Commercial property insurance rates have shown significant growth in recent quarters, Chubb Ltd. signaling a 12% year-over-year rate increase in the third quarter of 2021. The influence of climate change on natural disasters, supply chain challenges and inflation are simultaneously contributing to push the rates higher, according to a report from Westchester, Chubb’s excess and excess wholesale lines division.
In addition to driving up rates, the problems make it harder to underwrite, according to Westchester.
In addition, inflationary pressures as well as rising labor and building material costs increase the possibility of understated replacement costs.
To reduce the negative consequences of supply chain disruptions and labor shortages following a disaster, risk managers and owners should consider entering into agreements with builders before a event from occurring in order to ensure the availability of materials and labor for the restoration work.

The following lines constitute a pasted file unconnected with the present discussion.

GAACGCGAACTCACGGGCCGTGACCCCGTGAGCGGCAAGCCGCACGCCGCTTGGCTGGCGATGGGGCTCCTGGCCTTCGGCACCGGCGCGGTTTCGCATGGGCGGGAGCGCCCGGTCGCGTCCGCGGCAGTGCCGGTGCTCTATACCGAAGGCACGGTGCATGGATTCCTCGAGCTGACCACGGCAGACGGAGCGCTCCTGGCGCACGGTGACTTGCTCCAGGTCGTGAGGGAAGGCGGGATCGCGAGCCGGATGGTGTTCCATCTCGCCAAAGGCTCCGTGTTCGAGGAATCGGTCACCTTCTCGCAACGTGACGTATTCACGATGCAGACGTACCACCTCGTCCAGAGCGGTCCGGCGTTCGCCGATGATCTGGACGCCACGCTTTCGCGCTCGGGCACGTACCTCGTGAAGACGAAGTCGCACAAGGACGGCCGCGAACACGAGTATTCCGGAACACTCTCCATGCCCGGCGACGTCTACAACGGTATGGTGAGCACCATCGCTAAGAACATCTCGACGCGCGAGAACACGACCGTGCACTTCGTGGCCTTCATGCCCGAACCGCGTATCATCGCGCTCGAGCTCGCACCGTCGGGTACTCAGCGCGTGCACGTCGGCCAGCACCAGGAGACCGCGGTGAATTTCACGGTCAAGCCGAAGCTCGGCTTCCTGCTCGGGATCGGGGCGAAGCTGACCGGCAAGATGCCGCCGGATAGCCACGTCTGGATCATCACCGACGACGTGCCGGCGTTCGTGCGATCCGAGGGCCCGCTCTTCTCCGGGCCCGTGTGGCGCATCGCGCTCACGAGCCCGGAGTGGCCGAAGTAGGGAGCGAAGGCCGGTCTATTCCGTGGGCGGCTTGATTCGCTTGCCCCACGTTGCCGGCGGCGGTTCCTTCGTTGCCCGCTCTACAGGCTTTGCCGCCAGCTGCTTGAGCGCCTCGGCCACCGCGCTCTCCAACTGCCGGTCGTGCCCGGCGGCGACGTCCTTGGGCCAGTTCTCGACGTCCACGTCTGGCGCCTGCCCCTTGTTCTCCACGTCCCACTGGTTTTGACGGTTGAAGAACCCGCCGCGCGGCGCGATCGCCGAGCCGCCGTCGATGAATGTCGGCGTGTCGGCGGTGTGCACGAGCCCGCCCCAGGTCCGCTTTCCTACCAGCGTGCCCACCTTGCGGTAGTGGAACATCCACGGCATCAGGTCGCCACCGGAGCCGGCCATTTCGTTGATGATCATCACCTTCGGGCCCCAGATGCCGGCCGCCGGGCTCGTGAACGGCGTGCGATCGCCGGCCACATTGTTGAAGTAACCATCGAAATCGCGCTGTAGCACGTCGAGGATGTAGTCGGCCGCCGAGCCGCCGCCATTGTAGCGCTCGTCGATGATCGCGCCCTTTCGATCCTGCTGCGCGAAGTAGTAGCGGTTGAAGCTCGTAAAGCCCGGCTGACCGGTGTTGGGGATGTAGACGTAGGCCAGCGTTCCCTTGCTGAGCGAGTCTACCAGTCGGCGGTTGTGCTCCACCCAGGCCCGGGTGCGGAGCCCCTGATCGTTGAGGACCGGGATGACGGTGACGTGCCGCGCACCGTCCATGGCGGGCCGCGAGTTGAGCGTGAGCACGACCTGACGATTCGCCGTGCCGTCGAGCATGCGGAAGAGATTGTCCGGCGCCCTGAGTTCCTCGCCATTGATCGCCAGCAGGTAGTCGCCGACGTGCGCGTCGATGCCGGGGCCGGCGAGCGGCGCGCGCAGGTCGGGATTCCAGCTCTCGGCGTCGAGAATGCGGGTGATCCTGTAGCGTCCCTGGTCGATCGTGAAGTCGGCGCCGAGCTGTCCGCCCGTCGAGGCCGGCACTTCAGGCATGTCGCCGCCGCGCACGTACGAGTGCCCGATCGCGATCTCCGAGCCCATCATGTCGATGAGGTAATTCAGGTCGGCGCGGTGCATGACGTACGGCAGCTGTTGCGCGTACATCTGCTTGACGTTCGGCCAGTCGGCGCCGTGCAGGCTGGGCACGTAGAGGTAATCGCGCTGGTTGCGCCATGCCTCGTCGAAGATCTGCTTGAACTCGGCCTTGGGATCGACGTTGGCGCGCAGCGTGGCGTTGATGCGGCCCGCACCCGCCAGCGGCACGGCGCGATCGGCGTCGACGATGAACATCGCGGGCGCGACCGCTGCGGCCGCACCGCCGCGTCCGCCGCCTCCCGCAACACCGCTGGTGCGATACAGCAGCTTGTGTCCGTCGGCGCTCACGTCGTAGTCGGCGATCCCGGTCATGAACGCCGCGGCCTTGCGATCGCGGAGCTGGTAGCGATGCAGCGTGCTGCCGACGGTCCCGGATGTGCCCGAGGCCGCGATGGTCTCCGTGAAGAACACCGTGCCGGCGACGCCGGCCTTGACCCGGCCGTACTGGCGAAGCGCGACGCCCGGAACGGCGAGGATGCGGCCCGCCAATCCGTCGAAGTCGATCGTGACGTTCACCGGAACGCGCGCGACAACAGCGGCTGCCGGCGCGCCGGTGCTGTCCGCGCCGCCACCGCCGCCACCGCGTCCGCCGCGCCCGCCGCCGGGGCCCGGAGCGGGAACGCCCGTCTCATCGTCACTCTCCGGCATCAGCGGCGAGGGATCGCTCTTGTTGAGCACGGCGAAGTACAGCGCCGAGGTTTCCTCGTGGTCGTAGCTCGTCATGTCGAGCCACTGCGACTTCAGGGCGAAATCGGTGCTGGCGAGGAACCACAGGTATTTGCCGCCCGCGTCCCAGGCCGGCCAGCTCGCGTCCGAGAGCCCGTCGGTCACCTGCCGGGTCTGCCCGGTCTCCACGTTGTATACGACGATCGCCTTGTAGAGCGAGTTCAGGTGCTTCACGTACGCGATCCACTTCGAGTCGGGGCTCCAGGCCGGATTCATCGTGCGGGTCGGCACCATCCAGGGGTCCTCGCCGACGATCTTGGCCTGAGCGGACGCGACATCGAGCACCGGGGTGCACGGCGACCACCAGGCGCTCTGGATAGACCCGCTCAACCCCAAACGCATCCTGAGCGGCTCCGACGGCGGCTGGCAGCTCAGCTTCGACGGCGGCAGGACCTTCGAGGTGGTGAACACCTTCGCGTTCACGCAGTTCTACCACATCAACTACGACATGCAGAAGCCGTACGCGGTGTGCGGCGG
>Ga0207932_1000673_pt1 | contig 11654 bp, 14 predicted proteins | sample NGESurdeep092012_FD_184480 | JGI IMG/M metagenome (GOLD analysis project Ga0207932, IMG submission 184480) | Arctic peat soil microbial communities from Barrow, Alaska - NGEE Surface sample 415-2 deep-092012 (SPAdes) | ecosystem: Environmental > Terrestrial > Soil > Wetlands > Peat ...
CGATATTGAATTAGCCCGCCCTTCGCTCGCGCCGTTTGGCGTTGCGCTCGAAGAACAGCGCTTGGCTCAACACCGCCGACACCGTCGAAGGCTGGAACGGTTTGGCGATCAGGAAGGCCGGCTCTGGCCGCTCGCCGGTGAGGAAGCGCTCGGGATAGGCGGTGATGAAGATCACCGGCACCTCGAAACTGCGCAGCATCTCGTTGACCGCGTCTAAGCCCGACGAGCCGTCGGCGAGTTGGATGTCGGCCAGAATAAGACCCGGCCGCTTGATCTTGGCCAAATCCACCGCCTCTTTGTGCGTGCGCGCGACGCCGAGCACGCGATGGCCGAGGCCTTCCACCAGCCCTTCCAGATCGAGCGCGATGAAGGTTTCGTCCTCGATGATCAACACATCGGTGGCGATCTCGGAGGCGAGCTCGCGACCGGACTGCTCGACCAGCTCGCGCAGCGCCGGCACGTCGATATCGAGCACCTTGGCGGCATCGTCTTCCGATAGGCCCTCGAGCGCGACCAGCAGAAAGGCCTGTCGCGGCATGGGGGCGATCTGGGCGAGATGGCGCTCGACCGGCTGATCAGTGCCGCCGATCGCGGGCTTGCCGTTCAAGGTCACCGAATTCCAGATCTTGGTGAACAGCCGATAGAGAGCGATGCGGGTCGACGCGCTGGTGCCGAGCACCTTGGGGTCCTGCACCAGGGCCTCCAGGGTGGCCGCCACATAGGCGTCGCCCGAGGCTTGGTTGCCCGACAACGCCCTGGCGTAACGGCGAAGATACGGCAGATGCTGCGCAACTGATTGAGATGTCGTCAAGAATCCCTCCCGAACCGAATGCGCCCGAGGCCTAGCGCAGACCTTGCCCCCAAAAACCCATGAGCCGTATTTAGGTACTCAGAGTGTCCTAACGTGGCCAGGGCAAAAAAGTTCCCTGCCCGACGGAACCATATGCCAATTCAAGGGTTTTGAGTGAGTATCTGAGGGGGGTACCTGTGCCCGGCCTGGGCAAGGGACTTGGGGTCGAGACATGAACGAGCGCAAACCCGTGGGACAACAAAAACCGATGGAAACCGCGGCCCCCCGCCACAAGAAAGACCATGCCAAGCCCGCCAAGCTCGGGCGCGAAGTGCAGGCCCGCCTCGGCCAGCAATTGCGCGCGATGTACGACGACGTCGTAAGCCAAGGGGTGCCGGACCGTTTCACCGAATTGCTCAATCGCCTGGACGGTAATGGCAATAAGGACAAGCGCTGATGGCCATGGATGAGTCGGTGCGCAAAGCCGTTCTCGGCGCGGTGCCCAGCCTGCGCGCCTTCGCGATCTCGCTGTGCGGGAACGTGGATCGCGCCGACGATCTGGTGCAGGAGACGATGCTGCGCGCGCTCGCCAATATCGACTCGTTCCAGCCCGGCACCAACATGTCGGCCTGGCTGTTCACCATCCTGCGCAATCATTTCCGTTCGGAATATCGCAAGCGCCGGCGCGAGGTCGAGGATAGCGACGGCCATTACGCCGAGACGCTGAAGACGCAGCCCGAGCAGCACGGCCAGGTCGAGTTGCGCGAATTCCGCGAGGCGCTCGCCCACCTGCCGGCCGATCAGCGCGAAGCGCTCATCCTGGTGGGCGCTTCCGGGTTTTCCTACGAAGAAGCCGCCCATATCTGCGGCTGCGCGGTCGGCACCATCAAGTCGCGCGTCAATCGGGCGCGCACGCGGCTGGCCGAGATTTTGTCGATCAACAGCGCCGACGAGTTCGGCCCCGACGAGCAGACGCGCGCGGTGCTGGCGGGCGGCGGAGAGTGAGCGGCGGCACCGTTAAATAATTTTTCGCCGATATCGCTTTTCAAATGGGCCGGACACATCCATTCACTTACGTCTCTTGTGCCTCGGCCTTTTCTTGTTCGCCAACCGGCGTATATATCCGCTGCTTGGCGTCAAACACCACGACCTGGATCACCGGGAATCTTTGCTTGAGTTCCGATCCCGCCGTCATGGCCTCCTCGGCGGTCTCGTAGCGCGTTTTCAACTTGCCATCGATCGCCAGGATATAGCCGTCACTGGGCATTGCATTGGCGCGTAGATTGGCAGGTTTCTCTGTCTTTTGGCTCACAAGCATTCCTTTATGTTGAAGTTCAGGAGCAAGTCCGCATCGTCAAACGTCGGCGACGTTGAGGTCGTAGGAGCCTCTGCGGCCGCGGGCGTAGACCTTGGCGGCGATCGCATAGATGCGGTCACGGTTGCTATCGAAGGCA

Understatement of asset replacement costs
The report also revealed that commercial properties are grossly undervalued when underwriting. For example, it is estimated that in November 2021, commercial properties are expected to have been undervalued for underwriting purposes by more than 30%, Westchester reported. One problem is that commercial policyholders often confuse replacement cost with the market or book value of a property, according to the report.
To correct the undervaluation, Westchester recommended more frequent and thorough real estate risk assessments that take into account more extreme weather events, potential supply chain impediments and inflation trends.
As more and more catastrophic weather and other problems persist, insurance companies should consider measures to encourage policyholders to take certain mitigating measures, such as upgrading stormwater drainage systems or installing a generator.
Finally, Westchester advised that the commercial property insurance industry should begin pricing “today’s new normal” in order to achieve accurate, fair and adequate estimation of risk.
“The insurance industry has a long history of successfully managing a variety of real estate exposures,” Scott A. Meyer, senior vice president, Chubb Group and Westchester division president, said in a statement. . “While the confluence of the three risk factors described in this document presents unique challenges, our industry is well positioned to manage them effectively and holistically. So now is the time to take a modernized and more informed approach to successfully managing these issues for the benefit of all parties involved, including agents and brokers.